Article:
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Digital cameras ''developed by geeks'' are full of redundant, complicated features amateur photographers do best to ignore, photography tutor Brien Miller says.
A professional photographer who lives in Macandrew Bay, Mr Miller runs an annual digital photography course in Mosgiel, which begins this month.
The six-week course helped amateurs negotiate the ''big revolution'' of digital photography, which did not really take off until about 2005, Mr Miller said.
For a century or so, cameras had three settings: aperture, focus and shutter.
His aim as tutor was to train amateurs to isolate the settings they need, which was about six, and focus on them. Modern cameras were were computers packed with unnecessary settings. Making it more tricky, the settings on most compact cameras were located internally. This made altering them more complex than on large professional-type cameras, known as single-lens reflex, to which they were externally fitted.
He said people now took 10 times as many photos as they did in the days of film, and storage was a big issue. Most people did not know how to organise and safely store photos digitally,which was covered in the course.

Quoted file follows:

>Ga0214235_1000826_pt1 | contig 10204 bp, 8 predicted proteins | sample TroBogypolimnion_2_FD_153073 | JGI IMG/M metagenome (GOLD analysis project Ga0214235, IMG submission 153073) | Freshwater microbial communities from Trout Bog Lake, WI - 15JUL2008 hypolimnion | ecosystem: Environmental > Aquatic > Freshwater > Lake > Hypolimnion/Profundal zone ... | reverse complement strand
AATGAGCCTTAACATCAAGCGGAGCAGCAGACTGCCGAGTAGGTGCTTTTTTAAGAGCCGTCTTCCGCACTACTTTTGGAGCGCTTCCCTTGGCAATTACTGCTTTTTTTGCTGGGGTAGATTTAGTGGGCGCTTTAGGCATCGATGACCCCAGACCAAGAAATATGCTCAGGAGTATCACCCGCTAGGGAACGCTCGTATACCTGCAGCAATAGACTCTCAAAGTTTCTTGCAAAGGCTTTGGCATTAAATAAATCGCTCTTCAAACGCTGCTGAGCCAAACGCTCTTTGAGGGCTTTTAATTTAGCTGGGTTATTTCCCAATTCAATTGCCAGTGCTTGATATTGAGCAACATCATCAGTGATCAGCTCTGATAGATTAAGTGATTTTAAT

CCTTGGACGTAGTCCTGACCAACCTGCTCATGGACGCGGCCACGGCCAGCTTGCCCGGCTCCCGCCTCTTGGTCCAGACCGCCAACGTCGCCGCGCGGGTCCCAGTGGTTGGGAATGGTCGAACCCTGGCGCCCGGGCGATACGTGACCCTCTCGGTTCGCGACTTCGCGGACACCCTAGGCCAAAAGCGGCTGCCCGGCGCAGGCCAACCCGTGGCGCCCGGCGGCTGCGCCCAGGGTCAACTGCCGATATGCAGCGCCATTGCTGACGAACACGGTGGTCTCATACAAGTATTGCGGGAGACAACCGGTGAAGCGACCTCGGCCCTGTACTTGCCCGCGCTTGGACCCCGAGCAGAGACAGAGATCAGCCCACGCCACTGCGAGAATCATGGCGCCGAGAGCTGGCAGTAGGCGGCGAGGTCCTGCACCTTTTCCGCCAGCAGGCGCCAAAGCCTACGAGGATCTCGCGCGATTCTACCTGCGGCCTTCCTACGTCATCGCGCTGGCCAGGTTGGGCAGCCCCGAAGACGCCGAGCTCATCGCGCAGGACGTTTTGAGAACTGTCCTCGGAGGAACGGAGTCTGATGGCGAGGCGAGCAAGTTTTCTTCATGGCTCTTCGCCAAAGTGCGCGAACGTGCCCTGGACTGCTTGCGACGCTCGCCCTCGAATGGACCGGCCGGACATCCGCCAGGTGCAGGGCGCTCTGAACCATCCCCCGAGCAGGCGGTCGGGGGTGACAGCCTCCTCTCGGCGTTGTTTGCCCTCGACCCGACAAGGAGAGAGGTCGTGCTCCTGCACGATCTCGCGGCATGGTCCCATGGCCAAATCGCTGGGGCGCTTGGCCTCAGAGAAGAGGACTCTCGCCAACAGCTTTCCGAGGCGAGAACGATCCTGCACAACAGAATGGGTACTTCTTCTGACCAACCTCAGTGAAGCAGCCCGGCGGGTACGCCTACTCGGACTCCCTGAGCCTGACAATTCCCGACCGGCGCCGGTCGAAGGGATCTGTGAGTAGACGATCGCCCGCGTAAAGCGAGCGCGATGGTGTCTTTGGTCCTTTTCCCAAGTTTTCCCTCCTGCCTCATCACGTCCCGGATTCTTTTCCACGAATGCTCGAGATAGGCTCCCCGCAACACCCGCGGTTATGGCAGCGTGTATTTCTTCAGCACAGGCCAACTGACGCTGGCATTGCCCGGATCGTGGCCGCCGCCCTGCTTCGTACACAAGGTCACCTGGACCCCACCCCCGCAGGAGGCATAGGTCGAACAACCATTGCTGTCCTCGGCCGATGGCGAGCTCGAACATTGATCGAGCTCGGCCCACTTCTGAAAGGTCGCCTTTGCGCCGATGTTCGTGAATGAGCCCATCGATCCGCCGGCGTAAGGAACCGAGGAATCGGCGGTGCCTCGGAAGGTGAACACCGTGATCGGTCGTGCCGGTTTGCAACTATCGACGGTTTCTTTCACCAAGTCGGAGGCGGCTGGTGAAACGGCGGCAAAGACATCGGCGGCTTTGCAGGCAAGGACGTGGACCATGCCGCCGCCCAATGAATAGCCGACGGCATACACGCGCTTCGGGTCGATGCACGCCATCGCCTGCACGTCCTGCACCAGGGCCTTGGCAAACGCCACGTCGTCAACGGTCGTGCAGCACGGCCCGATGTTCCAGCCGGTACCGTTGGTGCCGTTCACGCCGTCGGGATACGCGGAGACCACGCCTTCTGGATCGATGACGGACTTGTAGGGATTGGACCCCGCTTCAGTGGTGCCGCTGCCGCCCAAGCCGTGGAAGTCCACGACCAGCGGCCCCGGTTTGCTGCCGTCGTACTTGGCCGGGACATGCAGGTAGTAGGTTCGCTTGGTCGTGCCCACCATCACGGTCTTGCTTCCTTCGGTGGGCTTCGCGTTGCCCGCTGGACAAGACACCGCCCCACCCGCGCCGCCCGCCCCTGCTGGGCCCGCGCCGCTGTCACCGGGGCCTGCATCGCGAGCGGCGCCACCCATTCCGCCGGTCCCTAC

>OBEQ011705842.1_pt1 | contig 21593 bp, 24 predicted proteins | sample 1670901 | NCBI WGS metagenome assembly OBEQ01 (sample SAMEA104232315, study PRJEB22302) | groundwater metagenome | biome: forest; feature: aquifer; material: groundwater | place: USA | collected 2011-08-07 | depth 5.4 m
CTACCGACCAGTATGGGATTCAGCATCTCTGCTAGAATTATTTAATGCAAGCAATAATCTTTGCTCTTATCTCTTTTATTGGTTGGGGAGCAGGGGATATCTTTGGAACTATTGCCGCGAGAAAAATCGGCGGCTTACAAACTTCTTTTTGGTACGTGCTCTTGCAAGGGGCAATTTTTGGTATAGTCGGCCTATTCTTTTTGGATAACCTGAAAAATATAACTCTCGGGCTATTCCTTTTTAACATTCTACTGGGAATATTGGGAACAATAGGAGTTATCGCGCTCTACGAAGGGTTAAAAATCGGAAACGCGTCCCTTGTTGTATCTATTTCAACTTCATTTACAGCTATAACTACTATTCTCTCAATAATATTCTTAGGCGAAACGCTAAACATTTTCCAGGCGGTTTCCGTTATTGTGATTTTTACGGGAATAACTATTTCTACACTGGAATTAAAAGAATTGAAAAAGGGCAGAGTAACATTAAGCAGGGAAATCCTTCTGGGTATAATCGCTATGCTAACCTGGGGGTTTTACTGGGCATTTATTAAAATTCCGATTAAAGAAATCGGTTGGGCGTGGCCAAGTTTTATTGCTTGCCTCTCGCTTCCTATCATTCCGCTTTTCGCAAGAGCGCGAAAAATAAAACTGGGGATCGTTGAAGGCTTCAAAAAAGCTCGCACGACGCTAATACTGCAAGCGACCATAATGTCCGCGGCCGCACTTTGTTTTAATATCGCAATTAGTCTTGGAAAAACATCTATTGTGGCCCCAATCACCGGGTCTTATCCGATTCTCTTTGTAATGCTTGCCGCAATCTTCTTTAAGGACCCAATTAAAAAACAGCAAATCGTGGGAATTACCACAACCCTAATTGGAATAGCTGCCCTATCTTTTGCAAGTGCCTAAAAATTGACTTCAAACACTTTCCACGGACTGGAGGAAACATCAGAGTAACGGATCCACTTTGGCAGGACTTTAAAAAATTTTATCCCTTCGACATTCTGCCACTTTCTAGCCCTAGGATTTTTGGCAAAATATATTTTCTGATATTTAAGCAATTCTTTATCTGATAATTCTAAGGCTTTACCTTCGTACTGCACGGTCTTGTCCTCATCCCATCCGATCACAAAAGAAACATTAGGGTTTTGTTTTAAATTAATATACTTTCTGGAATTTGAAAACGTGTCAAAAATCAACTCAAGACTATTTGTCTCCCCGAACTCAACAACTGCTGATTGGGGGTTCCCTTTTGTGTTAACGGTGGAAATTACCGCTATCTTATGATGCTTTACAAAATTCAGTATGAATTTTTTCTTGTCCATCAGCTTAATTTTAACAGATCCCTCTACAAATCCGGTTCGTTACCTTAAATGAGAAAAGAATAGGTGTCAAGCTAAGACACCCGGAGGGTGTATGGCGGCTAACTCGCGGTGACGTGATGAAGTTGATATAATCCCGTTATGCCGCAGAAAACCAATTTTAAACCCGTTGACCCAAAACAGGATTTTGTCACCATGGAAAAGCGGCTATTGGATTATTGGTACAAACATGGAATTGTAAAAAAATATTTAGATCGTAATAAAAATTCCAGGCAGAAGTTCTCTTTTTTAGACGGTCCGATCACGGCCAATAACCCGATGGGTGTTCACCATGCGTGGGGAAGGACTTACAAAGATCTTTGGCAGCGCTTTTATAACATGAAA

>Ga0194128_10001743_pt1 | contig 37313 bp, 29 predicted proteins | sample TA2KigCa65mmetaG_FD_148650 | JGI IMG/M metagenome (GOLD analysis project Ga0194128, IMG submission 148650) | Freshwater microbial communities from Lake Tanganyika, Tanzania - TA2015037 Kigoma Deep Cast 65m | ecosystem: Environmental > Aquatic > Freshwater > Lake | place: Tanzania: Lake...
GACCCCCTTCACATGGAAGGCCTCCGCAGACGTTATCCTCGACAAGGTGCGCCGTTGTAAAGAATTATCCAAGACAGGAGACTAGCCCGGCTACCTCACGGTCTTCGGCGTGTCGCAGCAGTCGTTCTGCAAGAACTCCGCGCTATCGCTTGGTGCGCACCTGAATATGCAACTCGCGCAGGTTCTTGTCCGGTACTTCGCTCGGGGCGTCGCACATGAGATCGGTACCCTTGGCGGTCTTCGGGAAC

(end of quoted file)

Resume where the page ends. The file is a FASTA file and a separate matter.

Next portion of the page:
People assumed digitising photography had made it cost-free, but they failed to factor in the massive increase in images the digital era ushered in, and the time requirements of processing and storing them. When once a person dropped off their cameras in the store to be developed, modern photography was now more a serious hobby.
The course starts on March 18 at the Mosgiel Presbyterian Church, with both afternoon and night sessions.
For more information, call 476-1453.